Ever since they start selling 406 MHz EPIRBs with built-in GPS units (the so-called G-PIRB) just a few years ago I’ve been thinking search-and-rescue (SAR) technology is just about as nifty as can be. Turns out I was wrong. NASA just announced this week it is developing and testing a new technology, called the Distress Alerting Satellite System (or DASS), that will greatly improve SAR response times in emergency situations.
Does this mean we’ll have to all go out and purchase new EPIRBs (just like when they switched from 121.5 MHz distress signals to 406 signals several years ago)??? Apparently not. Indeed, it seems DASS provides a positive disincentive to upgrade to a G-PIRB.
That’s because the key to this upgrade has to do not with the transmitters, but with the satellites that receive and process 406 distress signals. Currently the instruments and repeaters that do this are installed on NOAA weather satellites that fly in low-Earth or geostationary orbits. The LEO birds aren’t always in the right place to immediately detect distress signals, but they can get a Doppler fix on signals they receive. The geostationary birds, meanwhile, provide constant coverage of much of the earth’s surface, but can’t get a position fix on a signal unless it contains position data (i.e., is transmitted by a G-PIRB). As a result, it sometimes takes SAR officials over an hour to respond to the EPIRB distress signals they receive.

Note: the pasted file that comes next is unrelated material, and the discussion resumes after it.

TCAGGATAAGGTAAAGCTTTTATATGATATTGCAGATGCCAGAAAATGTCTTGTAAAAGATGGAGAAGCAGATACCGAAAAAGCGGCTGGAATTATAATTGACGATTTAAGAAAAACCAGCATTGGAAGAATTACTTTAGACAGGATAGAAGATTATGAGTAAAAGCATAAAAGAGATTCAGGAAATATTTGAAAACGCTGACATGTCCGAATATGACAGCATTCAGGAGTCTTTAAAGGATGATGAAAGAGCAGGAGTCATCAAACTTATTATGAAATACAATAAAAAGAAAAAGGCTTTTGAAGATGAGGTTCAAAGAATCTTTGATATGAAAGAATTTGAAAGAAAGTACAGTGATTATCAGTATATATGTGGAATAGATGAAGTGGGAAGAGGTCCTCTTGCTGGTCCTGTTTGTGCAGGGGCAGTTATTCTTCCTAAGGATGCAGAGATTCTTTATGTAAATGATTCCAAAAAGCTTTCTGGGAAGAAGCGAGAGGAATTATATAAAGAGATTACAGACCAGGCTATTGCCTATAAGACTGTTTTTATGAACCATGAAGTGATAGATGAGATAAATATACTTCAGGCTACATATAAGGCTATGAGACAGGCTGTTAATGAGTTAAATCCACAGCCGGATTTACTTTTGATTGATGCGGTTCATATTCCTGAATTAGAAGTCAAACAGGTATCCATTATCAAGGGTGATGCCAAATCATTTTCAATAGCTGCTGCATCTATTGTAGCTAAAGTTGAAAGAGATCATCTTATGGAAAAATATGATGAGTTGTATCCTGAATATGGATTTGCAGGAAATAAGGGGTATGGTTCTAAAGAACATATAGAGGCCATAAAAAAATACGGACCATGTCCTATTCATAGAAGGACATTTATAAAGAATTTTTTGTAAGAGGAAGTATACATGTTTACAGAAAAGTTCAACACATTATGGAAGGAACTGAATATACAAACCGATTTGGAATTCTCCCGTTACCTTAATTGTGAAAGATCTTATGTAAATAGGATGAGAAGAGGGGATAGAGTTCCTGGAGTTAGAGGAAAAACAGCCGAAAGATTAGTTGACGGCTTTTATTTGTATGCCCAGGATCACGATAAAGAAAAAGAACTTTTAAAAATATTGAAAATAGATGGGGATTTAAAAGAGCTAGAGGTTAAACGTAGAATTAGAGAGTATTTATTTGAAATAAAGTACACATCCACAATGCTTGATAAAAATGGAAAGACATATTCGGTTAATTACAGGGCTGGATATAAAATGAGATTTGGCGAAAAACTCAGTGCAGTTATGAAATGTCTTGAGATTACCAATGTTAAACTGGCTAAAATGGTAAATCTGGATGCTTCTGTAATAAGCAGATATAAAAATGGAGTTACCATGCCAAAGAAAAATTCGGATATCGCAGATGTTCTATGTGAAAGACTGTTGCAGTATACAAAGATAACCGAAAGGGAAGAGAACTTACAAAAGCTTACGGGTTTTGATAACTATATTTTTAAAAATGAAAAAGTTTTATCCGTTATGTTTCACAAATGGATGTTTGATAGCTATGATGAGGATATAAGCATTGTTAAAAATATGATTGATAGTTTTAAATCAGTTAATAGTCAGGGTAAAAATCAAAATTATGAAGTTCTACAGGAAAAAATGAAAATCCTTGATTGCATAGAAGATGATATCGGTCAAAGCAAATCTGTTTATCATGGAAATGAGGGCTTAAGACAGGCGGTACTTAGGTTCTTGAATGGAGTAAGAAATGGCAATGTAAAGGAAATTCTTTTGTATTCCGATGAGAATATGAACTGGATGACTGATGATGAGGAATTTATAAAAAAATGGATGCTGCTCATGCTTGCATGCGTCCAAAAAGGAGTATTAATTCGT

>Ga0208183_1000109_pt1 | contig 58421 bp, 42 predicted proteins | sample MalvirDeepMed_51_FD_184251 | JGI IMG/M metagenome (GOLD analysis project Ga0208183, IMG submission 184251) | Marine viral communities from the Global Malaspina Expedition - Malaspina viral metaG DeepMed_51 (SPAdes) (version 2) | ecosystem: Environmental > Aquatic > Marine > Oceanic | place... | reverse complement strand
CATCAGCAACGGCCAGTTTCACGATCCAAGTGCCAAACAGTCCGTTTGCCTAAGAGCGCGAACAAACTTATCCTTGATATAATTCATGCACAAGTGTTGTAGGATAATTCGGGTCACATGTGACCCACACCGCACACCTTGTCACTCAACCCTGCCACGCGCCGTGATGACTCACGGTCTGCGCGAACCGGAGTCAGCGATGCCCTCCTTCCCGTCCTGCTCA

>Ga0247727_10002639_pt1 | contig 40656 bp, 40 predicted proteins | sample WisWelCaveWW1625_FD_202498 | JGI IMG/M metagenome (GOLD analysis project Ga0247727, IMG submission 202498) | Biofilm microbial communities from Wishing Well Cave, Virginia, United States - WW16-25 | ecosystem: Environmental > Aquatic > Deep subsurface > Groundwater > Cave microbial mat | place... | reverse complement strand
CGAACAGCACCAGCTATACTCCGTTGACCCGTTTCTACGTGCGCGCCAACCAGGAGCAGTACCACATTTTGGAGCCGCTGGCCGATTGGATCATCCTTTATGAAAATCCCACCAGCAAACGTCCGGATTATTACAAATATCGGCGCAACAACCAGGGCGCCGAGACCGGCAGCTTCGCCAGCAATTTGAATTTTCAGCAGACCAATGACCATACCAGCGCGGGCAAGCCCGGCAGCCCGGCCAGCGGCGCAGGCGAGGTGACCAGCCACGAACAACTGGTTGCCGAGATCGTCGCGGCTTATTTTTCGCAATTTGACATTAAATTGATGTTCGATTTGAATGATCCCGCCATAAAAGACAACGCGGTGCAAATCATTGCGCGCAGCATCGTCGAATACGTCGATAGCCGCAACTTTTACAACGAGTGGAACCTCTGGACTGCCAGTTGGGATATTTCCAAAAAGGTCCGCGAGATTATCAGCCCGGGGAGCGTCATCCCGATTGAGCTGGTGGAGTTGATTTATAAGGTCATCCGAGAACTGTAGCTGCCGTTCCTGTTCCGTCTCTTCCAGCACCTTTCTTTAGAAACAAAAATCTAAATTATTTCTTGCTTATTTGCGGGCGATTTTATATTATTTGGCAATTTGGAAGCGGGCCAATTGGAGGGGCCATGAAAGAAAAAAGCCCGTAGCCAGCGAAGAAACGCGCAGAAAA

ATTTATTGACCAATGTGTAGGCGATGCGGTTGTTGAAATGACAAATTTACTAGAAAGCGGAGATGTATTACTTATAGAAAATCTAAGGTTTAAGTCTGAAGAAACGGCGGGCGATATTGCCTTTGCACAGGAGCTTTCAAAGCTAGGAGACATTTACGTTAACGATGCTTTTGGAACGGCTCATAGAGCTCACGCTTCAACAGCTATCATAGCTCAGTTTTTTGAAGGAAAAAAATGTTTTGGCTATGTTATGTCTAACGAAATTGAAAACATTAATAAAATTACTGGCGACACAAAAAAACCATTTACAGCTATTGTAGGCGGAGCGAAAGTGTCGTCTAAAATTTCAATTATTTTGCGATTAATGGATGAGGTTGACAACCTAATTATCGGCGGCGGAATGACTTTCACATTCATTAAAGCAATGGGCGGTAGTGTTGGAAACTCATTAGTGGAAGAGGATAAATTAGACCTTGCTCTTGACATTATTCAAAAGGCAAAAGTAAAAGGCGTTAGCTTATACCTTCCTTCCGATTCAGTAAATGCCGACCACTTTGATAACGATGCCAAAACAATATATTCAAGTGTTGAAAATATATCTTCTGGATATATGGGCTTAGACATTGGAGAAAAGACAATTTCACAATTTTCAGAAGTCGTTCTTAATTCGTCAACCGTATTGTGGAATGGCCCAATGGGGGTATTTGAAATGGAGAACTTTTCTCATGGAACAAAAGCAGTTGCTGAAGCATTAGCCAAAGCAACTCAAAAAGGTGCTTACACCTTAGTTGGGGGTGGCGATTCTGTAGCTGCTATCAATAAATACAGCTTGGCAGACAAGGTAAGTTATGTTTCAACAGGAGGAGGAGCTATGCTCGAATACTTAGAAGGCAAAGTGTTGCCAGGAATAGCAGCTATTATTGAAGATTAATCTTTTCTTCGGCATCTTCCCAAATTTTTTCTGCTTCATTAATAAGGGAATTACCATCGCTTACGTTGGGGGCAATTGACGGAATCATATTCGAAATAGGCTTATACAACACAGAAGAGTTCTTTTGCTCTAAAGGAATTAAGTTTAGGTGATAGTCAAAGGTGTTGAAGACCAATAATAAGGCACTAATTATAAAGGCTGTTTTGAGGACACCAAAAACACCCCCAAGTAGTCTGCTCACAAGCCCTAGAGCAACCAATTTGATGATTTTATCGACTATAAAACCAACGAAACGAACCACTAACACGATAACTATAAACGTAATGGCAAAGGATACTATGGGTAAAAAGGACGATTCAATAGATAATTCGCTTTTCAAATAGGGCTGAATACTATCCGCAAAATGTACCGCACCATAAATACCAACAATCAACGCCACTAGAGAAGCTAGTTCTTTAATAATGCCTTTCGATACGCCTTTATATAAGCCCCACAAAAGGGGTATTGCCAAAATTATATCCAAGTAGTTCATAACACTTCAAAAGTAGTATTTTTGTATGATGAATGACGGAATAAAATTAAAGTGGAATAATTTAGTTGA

To overcome this deficiency NASA plans to move its SAR instruments and repeaters on to the U.S. Air Force’s constellation of mid-Earth orbit GPS satellites. That way, just like when you turn on your GPS receiver, any time you light off your EPIRB there will be several satellites in view that can simultaneously receive and process your distress call. This will make it possible for SAR authorities to instantly and accurately fix your position, even if your signal does not itself carry any position data.
Work on DASS began in 2002 and there are now nine active GPS satellites equipped with prototypes up testing the system. Several more are planned. The system should be complete sometime after 2015 and will ultimately be deployed on the Air Force’s Block III GPS birds, which should guarantee that any EPIRB signal can be immediately detected by four different satellites. There is also a possibility DASS may incorporate one- or two-way text messaging capability, but a decision on whether to develop this is still pending.
Reportedly the Europeans, Russians, and Chinese are also developing SAR components for their Galileo, GLONASS, and Compass satellite navigation systems.
For more info, you can check out this link here.
BoaterMouth link: here